Linking systemwide community-level mental health literacy and capacity building programs will prove challenging. The mental health literacy-trained primary care physicians treat school-aged children. Yet, simply providing the CIS staff with a list of these physicians might overwhelm them with referrals and undermine these carefully constructed relationships. A well-thought-out supportive strategy is required to link trained primary care physicians with the existing school-based mental health literacy programming in a way that functions to enhance and sustain these delicate relationships. This opportunity is current, given the little overlap of the referrals made by the school-based and physician-focused mental health literacy programs. In support of shaping demand, the physician-focused mental health literacy program has resulted in substantially fewer referrals overall, creating service space in the CAAMHPP for those who may need it more, such as those with high Adverse Childhood Experiences Survey scores.34 To date, the evidence is promising.8,35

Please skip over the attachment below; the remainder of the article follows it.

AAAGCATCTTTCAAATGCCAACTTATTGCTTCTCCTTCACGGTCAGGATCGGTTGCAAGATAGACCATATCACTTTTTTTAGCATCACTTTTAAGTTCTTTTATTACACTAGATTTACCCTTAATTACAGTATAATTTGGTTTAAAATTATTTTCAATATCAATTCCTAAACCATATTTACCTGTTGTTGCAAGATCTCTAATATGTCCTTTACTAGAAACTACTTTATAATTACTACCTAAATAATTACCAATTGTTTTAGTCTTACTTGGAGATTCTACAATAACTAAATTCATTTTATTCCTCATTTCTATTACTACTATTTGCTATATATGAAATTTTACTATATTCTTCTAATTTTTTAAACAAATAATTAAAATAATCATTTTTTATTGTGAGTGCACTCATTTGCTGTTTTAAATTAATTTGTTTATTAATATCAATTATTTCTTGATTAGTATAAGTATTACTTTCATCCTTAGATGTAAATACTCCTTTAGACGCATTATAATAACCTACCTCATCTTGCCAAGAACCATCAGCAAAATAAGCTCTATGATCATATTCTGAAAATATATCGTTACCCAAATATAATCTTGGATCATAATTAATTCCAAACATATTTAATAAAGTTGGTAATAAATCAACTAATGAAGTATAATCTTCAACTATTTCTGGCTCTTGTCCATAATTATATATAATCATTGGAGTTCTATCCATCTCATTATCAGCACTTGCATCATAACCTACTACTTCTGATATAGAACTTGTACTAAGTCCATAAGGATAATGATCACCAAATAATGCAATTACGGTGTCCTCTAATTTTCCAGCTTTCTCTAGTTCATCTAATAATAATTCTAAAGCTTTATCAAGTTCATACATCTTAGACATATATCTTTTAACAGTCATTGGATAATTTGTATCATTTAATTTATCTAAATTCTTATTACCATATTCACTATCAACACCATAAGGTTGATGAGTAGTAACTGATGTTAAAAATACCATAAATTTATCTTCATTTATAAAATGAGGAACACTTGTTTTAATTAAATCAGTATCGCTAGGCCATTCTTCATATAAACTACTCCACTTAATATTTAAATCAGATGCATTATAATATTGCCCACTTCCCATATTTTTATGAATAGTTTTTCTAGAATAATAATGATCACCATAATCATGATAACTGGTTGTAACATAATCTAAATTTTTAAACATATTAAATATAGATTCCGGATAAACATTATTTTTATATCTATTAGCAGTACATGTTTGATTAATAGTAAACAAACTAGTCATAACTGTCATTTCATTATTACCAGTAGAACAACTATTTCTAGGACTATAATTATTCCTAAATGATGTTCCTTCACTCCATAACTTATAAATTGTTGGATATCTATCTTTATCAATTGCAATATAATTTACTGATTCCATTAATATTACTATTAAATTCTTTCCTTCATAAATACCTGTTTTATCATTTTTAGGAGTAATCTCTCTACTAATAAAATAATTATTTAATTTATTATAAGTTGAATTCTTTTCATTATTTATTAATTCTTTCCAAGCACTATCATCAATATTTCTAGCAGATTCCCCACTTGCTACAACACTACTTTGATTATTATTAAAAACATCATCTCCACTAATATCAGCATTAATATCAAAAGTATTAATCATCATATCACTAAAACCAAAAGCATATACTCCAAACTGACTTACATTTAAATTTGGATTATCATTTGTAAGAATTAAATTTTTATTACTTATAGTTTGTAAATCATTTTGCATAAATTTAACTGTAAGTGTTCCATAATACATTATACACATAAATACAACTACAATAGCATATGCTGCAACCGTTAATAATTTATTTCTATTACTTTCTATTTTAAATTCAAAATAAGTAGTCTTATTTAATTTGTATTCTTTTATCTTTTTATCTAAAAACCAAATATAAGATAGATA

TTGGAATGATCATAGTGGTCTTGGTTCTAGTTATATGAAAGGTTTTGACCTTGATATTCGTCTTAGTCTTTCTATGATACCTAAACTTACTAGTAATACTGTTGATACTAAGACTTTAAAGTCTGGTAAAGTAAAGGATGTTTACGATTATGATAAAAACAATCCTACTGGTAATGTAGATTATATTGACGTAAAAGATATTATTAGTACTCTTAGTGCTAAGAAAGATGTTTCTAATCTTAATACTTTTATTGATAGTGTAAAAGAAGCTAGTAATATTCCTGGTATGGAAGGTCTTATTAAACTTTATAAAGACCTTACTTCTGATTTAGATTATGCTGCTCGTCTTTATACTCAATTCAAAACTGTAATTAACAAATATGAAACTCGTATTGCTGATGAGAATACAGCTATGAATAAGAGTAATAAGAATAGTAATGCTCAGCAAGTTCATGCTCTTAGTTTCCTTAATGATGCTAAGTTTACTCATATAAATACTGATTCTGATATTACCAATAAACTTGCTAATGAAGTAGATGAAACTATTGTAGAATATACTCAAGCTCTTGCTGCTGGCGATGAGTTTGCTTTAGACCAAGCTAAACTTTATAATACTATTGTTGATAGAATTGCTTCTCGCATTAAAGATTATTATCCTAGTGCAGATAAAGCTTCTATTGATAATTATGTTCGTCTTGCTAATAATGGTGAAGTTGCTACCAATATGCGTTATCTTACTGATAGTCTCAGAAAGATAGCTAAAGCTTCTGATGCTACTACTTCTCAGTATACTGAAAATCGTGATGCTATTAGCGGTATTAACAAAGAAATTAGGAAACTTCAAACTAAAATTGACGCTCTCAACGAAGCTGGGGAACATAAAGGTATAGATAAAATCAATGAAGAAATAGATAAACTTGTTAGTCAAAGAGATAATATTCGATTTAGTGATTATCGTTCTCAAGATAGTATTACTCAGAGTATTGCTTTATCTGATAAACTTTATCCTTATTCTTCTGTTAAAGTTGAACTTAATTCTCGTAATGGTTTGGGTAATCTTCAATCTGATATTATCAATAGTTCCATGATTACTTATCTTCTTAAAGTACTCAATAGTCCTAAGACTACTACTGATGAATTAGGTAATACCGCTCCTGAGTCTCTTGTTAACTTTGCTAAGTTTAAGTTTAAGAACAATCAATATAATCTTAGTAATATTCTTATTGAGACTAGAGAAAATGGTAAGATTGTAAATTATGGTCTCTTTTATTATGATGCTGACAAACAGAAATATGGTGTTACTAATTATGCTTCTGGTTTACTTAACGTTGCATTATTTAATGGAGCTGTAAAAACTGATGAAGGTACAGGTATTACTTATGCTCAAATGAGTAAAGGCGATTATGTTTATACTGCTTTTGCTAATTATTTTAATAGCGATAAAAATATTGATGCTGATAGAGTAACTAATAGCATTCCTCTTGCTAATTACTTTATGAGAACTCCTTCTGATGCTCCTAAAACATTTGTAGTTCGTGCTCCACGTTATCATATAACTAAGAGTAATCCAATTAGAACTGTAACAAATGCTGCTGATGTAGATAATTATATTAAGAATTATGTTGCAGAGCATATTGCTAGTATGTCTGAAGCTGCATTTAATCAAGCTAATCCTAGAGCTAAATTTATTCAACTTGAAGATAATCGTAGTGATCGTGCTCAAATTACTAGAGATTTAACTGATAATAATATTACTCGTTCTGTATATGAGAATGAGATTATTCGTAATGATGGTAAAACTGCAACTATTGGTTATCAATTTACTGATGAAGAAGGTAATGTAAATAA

Finally, integrated, systemwide online orientation, education, and online structured interviews have not been implemented, even though computer-based diagnosis has long been considered.49 It is presently unknown what the advantageous or disadvantageous effects might be on the system of care or on families. Adoption of this approach would have to be carefully controlled, studied, and systematically monitored.